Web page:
The consolidated tax provision (benefit) includes $0.1 billion and $0.2 billion for GE Industrial for the three months ended March 31, 2021 and 2020, respectively.

DISCONTINUED OPERATIONS. Primarily comprise our GECAS business, our mortgage portfolio in Poland, and other trailing assets and liabilities associated with the dispositions of certain GE Capital and GE Industrial businesses. See Notes 2 and 21 for further financial information regarding our businesses in discontinued operations.

CAPITAL RESOURCES AND LIQUIDITY
FINANCIAL POLICY. We intend to maintain a disciplined financial policy, including maintaining a high cash balance. We are targeting a sustainable long-term credit rating in the Single-A range, achieving a GE Industrial net debt*-to-EBITDA ratio of less than 2.5x over the next few years and a dividend in line with our peers over time. In addition to net debt*-to-EBITDA, we also evaluate other leverage measures, including gross debt-to-EBITDA, and we will ultimately size our deleveraging actions across a range of measures to ensure we are operating the Company based on a strong balance sheet. We intend to continue to decrease our GE Industrial leverage over time as we navigate this period of uncertainty.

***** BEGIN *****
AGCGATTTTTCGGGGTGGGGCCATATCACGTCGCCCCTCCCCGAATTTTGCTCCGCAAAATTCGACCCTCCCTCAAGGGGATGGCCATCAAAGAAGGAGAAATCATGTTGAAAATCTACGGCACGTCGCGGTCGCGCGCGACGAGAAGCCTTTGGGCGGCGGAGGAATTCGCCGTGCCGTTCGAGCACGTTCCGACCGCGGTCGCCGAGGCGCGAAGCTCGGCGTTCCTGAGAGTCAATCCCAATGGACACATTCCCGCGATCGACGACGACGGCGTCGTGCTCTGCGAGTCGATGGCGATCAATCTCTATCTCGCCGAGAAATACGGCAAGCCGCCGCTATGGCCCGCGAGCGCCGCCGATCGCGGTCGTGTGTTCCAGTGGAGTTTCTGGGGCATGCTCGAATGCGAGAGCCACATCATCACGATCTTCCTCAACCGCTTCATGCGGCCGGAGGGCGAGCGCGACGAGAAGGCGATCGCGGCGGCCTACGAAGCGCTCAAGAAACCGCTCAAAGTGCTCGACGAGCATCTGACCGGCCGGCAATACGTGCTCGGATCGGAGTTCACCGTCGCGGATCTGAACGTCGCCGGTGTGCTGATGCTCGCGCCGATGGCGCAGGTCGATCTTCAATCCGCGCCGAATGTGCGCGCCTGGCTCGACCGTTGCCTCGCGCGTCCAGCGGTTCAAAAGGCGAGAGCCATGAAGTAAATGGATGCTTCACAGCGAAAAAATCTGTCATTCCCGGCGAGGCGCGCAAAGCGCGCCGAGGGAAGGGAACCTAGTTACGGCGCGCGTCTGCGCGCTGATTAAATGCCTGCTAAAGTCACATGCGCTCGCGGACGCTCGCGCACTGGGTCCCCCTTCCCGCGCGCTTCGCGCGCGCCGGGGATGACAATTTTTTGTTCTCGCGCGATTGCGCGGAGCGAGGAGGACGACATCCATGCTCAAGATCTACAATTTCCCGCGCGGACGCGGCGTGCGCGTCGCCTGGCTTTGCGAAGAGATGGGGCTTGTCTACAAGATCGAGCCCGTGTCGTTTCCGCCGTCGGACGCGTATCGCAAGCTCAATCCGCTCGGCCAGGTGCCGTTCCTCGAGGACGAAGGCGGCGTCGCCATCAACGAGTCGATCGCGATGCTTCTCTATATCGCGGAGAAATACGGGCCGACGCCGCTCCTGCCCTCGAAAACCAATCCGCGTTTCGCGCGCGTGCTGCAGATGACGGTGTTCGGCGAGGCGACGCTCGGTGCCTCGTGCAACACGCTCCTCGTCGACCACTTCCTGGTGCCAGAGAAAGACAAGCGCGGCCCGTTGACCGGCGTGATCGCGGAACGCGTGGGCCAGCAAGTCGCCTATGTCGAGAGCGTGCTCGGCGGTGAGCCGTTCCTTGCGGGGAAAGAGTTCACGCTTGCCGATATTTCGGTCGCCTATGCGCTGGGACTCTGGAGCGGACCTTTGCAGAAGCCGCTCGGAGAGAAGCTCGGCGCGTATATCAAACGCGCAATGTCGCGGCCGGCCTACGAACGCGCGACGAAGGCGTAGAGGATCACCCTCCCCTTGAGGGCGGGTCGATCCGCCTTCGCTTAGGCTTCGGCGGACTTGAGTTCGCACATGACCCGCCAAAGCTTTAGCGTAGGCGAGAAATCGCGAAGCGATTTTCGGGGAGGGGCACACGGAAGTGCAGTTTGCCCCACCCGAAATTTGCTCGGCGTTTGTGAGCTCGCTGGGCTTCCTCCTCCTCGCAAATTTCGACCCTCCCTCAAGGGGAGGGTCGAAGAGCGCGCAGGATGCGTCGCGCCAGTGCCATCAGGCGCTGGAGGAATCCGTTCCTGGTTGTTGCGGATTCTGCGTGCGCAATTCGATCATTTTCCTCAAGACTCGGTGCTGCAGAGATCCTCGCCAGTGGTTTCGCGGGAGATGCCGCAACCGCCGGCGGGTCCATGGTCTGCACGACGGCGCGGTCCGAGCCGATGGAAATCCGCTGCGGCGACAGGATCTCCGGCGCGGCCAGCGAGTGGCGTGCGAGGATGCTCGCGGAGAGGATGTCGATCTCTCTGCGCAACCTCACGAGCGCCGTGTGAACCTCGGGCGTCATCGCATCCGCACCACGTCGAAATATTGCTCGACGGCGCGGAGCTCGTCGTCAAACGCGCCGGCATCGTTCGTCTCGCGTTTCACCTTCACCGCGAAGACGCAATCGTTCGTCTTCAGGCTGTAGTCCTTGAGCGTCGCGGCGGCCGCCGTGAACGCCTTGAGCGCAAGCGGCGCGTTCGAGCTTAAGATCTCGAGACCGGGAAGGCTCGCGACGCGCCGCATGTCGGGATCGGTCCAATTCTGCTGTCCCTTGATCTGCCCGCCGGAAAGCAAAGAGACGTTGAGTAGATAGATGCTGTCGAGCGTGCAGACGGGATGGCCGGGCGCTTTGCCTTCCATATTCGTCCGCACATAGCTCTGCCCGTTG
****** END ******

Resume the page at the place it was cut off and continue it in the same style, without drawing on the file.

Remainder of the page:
Following the closing of the GECAS transaction, the Company intends to use the transaction proceeds and its existing cash sources to significantly reduce debt, and will continue to target achieving a less than 2.5x net debt-to-EBITDA ratio over the next few years.

LIQUIDITY POLICY. We maintain a strong focus on liquidity and define our liquidity risk tolerance based on sources and uses to maintain a sufficient liquidity position to meet our obligations under both normal and stressed conditions. We intend to maintain a high level of cash and maximize flexibility as we navigate the current environment. At both GE Industrial and GE Capital, we manage our liquidity to provide access to sufficient funding to meet our business needs and financial obligations, as well as capital allocation and growth objectives, throughout business cycles.

GE Industrial has continued to enhance its cash management operations, targeting increased linear cash flow, lower factoring, and reducing restricted cash. As a result, GE Industrial's go-forward cash needs are expected to be below $13 billion. We intend to continue holding elevated cash levels through this period of uncertainty.

At GE Capital, we continue to hold cash levels to cover at least 12 months of long-term debt maturities.